Etiquette Answers in 'The New Basic Black'

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How do you set a holiday table? What's the polite way to decline a party invitation? NPR's Karen Grigsby Bates and her friend Karen Hudson have revised their etiquette guide for black Americans. They tell Ed Gordon about The New Basic Black, subtitled "Home Training for Modern Times."

ED GORDON, host:

I'm Ed Gordon, and this is NEWS & NOTES.

The holiday season means lots of office parties and visits with the family. The holiday can be joyous, but also a little stressful: setting the table, when not to bring the kids, how to say you can't make that big gathering. The challenges of social etiquette are enough to make some folks just want to stay home. But writers Karen Grigsby Bates and Karen Hudson are here to help. Their new book, the new "Basic Black: Home Training for Modern Times," is a primer designed to help African-Americans in social settings and beyond. It's a fresh version of their previous etiquette collaboration, updated for the new millennium.

KAREN GRIGSBY BATES: Karen Hudson and I both grew up with plenty of etiquette books around. But we thought that in the black community etiquette went beyond just sort of who sits where and when to send the thank-you note and where the fork goes--that there were a lot of survival skills that go into home training. And so we wanted, we were very forceful about wanting to call the subtitle of this book `home training' as opposed to etiquette for black folks.

KAREN HUDSON: But in this new edition, Ed, we've looked at the new millennium with a chapter called Life on the Fly. It's about all the technical things in the Internet, so I think that we've tried to cover the things that have to do with people's everyday life.

GORDON: What was the most fun in putting the book together and also updating it?

BATES: I think updating it--there's a lot that's happened in the past 10 years since the original "Basic Black" was published, and one of the huge differences is how technology has changed by leaps and bounds, so when we were first sort of looking at each other thinking, well, where do we see really egregious behavior sometime? I mean, my favorite example is going to a Tyler Perry play. The phone rang; a woman next to be had a cell phone. She opens it; not only does she begin talking on it, she goes, `Girl, this is so good; I wish you were here. You should hear this,' and she proceeds to hold the phone up so her girlfriend can hear the next 45 minutes of the play.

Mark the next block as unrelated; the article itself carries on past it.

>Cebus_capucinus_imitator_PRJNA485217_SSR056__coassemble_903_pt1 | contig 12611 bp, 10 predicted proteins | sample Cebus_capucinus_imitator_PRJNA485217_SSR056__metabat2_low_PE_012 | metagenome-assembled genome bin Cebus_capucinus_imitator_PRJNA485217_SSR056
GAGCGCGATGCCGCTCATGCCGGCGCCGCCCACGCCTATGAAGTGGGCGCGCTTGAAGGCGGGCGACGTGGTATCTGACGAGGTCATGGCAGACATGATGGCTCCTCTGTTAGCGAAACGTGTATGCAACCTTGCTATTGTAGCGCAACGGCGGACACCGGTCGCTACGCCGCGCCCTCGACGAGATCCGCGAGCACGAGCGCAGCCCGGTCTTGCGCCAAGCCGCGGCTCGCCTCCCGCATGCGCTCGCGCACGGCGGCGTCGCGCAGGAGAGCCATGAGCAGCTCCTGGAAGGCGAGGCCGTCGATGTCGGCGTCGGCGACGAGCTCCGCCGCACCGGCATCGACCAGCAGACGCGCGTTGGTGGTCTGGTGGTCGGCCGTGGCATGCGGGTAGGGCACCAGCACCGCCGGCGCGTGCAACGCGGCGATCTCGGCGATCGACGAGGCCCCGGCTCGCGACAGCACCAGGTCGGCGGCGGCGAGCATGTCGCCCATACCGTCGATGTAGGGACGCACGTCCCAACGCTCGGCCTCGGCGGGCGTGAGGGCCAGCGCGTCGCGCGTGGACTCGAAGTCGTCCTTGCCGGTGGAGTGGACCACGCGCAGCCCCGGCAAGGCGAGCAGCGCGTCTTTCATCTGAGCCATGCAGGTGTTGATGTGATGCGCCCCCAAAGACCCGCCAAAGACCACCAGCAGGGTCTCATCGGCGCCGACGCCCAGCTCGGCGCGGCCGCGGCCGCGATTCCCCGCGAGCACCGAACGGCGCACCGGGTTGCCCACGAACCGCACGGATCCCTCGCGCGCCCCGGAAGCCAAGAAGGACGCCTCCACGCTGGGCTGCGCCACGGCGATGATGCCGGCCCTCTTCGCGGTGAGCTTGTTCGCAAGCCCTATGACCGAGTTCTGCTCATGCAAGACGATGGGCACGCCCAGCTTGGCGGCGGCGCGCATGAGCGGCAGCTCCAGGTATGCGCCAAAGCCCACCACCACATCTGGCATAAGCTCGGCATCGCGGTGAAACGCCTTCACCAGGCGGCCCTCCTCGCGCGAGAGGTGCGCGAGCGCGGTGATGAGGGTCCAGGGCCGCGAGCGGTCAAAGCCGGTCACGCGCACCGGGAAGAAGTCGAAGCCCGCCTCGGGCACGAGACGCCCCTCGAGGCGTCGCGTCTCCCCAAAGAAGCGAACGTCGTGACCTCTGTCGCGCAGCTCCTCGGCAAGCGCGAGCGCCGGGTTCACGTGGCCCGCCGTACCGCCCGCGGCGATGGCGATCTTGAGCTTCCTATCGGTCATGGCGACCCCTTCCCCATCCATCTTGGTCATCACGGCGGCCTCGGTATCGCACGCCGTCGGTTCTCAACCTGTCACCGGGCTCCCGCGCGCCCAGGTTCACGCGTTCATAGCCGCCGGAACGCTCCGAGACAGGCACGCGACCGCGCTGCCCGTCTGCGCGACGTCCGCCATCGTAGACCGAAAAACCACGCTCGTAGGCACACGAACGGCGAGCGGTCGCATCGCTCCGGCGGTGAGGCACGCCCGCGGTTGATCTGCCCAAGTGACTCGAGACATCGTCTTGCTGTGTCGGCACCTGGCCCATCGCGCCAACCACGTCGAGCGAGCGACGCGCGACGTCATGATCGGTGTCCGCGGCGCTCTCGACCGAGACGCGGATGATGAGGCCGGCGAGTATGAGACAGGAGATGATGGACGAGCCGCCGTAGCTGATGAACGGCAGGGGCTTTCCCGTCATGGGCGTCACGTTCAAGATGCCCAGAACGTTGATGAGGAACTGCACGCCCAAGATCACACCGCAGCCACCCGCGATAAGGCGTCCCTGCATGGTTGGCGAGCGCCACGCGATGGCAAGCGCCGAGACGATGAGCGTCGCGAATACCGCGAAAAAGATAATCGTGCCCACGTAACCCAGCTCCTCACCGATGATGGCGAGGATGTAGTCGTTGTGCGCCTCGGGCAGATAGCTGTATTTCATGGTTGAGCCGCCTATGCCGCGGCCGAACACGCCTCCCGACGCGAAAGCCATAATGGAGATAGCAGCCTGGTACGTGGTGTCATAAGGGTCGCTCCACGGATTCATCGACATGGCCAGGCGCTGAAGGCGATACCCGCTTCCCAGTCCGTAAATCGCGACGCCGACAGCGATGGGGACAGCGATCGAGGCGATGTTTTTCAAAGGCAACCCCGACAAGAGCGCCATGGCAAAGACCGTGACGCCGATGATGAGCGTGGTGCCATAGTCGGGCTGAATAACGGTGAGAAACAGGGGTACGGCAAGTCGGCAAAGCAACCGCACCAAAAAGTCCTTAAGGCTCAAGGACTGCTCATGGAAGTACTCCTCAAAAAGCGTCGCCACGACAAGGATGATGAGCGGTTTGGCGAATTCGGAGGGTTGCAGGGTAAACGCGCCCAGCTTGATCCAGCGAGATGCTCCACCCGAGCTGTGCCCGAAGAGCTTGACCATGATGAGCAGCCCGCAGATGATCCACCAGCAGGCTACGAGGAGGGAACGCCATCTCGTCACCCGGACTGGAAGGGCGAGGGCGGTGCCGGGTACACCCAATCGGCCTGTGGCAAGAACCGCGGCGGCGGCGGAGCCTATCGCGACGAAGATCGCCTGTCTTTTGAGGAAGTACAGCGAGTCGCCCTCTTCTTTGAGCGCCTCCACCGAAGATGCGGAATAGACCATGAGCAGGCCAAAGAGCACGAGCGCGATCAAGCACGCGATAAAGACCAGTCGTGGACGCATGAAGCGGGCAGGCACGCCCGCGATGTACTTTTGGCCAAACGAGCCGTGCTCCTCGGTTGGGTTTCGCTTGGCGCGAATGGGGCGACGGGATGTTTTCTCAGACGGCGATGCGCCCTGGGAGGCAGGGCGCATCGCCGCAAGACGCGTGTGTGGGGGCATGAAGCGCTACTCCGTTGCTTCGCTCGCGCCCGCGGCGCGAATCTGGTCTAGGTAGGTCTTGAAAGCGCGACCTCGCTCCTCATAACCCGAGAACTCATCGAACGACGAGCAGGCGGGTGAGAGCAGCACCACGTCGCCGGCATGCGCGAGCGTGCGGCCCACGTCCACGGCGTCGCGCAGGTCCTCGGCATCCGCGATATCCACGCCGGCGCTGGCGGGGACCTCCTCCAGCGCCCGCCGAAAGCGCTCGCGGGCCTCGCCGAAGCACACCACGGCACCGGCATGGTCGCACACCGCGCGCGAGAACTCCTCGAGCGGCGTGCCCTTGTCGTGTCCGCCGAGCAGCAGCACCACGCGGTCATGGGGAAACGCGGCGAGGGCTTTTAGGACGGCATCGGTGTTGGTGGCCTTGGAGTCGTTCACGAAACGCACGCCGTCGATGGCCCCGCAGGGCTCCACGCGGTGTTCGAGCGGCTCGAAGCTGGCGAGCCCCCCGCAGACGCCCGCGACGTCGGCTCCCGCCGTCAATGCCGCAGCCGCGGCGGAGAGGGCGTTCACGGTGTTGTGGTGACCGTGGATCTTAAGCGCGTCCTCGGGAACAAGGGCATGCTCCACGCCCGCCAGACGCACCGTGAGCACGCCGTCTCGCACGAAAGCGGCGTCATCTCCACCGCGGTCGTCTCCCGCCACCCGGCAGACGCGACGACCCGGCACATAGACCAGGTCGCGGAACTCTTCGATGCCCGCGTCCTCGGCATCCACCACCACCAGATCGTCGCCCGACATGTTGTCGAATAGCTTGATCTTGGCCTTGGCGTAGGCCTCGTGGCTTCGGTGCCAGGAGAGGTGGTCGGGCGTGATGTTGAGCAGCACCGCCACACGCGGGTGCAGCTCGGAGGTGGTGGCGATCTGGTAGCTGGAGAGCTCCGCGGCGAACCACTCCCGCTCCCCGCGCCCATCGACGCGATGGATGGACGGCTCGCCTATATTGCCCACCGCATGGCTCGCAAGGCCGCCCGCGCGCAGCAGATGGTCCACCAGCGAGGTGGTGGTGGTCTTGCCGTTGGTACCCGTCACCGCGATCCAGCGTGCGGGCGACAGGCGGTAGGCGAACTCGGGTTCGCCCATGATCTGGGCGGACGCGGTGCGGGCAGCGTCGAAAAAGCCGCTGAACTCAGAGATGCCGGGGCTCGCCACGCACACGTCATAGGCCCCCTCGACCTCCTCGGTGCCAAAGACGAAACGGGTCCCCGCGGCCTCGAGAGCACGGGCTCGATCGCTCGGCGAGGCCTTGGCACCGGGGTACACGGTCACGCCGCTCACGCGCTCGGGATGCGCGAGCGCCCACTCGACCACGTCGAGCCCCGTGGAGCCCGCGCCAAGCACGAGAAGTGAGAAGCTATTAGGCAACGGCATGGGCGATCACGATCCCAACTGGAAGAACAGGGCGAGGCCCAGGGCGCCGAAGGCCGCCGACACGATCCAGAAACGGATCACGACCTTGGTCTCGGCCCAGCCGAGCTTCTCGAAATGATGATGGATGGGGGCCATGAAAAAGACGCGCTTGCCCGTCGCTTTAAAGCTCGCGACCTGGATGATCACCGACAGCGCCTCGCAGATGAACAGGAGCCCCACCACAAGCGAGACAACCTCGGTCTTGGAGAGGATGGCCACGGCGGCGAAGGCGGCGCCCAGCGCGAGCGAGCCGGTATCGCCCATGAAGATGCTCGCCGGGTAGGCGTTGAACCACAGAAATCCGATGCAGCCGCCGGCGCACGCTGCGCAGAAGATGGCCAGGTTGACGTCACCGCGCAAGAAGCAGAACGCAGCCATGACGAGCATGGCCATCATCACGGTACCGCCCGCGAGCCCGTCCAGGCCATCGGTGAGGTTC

GORDON: Do some of the things that we find in this book simply come from conversations that you've had either with relatives or friends?

HUDSON: I think when we originally did it, it was clearly what we had thought about, what we had seen, what friends had said to us. And one of the other things is Karen's from Connecticut, I'm from California, and both of us have family backgrounds from the South, as most black folks do. So we knew there were cultural differences around the country, but it all came back to home training. And we tell people if they carry themselves like their grandmother's looking over their shoulder, no matter what the instance is, they're probably OK. And Karen and I only disagreed on one...

BATES: ...(Unintelligible).

HUDSON: ...excuse me, only disagreed on one thing when we were doing the book, and that was who pays on a date.

BATES: We still disagree on that, interestingly enough. We're both married, but we still disagree on that, and I remember dating days and I was one of those people where, you know, if I met you for the first time and it was a date and we were both sort of equally economically situated, I didn't necessarily feel it was your obligation to pay for my dinner. And I...

GORDON: Hear, hear. Repeat that. Say that one more time.

HUDSON: No, no, no, no, no.

BATES: Listen to the other Karen.

HUDSON: Lay, lay, wait, wait, wait, my brother. I believe not that a man should always pay, but whoever invites should do the paying. I don't believe that you invite...

BATES: I'm fine with that.

HUDSON: ...someone out for dinner and then say, `Ooh, you make more money than I do so pay your half.' It's not the Juliet Club.

BATES: But we do hear that sometimes, and sometimes we'll hear--I mean, I have heard men say, `When I took that girl out for a lobster dinner, she shook my hand and gave me a kiss on the cheek and shut the door,' and it's like, well, excuse me. You had a date. You didn't engage an escort service...

GORDON: Oh, yeah.

BATES: ...and she did the right thing. So it's not a quid pro quo, and those are things that people need to remember, and actually we were really happy at the response that we got from black men. I mean, they were really on board with this, which was very nice.

GORDON: Well, it is a fun read in the sense that it's easy to thumb through and find out what you need and how you need to act, if you've got some home training, and, ladies, we thank you so much for being with us today.

HUDSON: Thank you for having us.

BATES: Thanks, Ed.

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